I found "Primary" and "Secondary" to be really imprecise and unclear, not to mention rigid and difficult to use correctly. So I threw that out, and instead give you very simple mathematical tools. We now have the option to average values, or to add or subtract some, or parts of them. Example:

<sub mul="0.2">Trauma<sub>

This will take the average of both Reflexes and Lucidity, then subtract 20% of the Trauma value, and add the Muscle value in full. The total is then tested against. Powerful, but very simple. Most actions will probably just use a single node, and be done with it.

I've also added a few more actions to the demo, showing off on how to do shopping. If you read through the XML to see how it is done and come to the conclusion that this takes a lot of effort to do, then you are correct. Inventory management is also not really something that I think RPGs should obsess over so much. The process of buying an item should be more interesting than the item itself. There is also slightly more content at The Coffee Shop. But as said before: I'm not so much a writer as a software engineer.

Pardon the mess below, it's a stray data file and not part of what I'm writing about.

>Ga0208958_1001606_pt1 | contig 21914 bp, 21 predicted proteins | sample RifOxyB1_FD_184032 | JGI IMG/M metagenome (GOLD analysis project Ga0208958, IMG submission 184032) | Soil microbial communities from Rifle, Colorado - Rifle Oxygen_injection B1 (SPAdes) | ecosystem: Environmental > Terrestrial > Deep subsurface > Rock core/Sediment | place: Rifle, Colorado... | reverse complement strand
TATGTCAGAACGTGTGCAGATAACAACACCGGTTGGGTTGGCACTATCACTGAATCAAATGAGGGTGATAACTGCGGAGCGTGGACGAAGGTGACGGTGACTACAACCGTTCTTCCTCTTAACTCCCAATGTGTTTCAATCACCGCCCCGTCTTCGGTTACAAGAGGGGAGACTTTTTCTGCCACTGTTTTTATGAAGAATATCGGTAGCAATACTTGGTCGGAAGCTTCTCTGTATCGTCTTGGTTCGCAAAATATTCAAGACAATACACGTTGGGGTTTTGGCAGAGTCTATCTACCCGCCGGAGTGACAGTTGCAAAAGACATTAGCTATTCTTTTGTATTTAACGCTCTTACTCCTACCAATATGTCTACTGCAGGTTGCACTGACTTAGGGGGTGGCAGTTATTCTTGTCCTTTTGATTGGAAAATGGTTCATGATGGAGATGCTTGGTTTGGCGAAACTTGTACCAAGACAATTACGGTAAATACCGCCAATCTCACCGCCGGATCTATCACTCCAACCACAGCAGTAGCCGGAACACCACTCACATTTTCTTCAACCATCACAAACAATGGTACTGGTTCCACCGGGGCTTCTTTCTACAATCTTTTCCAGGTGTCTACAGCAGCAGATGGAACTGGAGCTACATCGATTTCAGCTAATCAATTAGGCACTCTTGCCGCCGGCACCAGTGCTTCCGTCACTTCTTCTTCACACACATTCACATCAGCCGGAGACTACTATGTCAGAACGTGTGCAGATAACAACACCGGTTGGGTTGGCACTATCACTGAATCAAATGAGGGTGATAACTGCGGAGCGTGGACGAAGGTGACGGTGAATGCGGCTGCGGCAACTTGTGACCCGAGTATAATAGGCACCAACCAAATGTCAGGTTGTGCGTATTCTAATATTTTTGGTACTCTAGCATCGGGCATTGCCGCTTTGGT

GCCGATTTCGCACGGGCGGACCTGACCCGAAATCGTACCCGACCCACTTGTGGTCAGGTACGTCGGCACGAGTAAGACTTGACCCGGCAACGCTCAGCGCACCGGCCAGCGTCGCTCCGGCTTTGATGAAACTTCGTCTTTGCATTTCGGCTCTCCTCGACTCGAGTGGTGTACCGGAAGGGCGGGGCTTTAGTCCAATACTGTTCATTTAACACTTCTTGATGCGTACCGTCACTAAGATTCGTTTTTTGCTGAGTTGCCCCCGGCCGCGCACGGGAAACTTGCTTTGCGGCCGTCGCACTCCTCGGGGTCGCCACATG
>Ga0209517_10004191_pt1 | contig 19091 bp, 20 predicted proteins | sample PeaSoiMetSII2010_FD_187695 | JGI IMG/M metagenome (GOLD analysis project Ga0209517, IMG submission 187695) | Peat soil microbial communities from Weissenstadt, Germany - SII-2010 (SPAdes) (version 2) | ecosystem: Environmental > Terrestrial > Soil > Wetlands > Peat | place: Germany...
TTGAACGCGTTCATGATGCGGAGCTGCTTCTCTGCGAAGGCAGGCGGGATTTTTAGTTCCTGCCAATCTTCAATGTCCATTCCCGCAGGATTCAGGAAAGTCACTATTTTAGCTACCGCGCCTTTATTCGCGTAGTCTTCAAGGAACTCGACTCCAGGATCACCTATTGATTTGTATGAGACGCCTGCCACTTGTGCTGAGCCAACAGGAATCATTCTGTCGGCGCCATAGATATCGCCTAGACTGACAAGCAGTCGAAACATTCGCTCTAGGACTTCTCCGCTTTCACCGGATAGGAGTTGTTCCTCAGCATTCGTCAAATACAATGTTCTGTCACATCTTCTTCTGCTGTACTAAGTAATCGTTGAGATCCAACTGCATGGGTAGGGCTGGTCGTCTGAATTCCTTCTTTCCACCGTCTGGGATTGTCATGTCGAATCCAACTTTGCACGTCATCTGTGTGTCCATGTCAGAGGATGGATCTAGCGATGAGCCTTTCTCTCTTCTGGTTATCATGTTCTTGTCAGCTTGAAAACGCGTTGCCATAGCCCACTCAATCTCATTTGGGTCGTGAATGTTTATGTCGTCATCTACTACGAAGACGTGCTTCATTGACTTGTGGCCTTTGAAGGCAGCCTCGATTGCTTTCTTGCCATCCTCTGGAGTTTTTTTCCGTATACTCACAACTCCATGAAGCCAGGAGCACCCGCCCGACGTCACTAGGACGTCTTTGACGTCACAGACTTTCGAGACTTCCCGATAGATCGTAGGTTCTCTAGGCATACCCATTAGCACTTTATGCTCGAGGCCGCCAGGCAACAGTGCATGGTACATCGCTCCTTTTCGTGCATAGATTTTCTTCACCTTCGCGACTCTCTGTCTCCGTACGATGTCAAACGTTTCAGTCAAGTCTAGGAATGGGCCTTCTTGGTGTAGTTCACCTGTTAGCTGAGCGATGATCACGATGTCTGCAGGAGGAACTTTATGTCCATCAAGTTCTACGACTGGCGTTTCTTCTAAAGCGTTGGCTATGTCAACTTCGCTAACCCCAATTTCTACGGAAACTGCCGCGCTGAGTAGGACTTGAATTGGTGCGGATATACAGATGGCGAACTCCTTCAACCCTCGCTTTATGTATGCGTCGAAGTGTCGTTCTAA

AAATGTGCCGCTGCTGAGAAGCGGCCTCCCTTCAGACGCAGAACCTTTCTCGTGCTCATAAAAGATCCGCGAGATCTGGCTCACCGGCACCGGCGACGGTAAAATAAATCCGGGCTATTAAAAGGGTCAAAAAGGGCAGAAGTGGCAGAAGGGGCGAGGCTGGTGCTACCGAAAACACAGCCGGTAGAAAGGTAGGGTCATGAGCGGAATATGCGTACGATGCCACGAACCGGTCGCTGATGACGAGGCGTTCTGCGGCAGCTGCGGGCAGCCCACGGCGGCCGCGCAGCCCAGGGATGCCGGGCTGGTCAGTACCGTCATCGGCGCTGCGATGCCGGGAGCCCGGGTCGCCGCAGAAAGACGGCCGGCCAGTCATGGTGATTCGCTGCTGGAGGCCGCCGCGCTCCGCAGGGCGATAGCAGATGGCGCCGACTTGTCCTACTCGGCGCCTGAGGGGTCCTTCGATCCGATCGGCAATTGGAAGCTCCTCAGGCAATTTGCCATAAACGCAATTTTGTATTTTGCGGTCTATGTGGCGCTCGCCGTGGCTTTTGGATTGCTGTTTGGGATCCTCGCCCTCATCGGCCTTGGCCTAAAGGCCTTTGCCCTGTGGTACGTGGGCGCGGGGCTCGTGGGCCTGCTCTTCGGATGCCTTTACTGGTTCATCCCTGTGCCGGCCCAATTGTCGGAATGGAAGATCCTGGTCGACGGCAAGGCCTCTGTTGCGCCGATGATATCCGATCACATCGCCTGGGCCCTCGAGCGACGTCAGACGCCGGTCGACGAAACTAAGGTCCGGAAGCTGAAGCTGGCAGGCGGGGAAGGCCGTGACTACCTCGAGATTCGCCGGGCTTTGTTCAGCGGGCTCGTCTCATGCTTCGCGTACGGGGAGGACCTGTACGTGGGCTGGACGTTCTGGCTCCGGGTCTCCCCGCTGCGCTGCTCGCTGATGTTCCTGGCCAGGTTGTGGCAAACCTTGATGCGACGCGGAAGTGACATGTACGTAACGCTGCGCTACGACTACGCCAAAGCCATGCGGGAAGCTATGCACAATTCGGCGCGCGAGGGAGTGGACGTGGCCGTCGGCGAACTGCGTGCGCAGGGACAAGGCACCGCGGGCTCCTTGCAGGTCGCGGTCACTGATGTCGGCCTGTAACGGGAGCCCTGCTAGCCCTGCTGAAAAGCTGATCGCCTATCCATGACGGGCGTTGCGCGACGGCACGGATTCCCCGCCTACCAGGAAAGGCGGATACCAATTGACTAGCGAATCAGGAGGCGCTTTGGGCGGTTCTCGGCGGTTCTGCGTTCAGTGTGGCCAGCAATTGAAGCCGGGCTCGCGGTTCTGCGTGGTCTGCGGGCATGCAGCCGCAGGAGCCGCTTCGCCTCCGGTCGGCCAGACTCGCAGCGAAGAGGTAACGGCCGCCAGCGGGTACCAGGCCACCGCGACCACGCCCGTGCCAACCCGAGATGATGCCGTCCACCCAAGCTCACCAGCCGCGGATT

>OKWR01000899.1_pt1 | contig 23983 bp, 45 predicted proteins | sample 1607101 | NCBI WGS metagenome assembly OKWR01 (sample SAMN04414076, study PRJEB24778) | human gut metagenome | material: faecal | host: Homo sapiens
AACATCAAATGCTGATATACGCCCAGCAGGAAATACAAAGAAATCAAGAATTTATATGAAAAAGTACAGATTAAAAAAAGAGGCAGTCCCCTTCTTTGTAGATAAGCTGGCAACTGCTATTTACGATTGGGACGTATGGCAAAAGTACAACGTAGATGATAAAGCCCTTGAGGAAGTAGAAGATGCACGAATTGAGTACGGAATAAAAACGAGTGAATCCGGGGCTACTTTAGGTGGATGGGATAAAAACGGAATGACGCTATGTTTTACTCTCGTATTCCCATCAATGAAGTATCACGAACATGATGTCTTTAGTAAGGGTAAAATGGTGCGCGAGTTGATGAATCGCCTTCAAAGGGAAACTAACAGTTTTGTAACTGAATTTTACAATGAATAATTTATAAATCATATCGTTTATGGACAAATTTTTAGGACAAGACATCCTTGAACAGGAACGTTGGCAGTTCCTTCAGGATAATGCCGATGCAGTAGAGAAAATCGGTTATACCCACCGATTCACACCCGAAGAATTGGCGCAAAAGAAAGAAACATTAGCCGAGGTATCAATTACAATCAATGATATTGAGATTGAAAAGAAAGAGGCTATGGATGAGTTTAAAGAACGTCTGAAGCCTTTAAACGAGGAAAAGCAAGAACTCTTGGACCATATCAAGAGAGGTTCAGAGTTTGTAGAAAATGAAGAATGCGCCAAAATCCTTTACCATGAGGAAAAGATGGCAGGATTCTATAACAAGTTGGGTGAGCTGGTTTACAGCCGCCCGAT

11 April, 2011

Challenge Pass/Fail in Alpha 3 (r52)

On request, I added the option for challenges to be deterministic: You can declare a certain value, and if the player has the required stats as high or higher, he will automatically pass. If he has less, he will fail. No dice rolled, no random chance, no luck. Obviously, it is simpler to use, since it only requires a single value.

09 April, 2011


What is this thing I am making, exactly?

I comes down to this: An engine to play story-based games in it. Imagine an RPG, but without the (often tedious) combat (and no graphics, I'm not quite rich enough to pay 50 artists for three years). My objective was to write a game which can be extended by fans and which uses some of the ideas that have shaped game design in the last ten years, but without all the typical crap in AAA-titles, such as long and boring combat just to make the game last longer.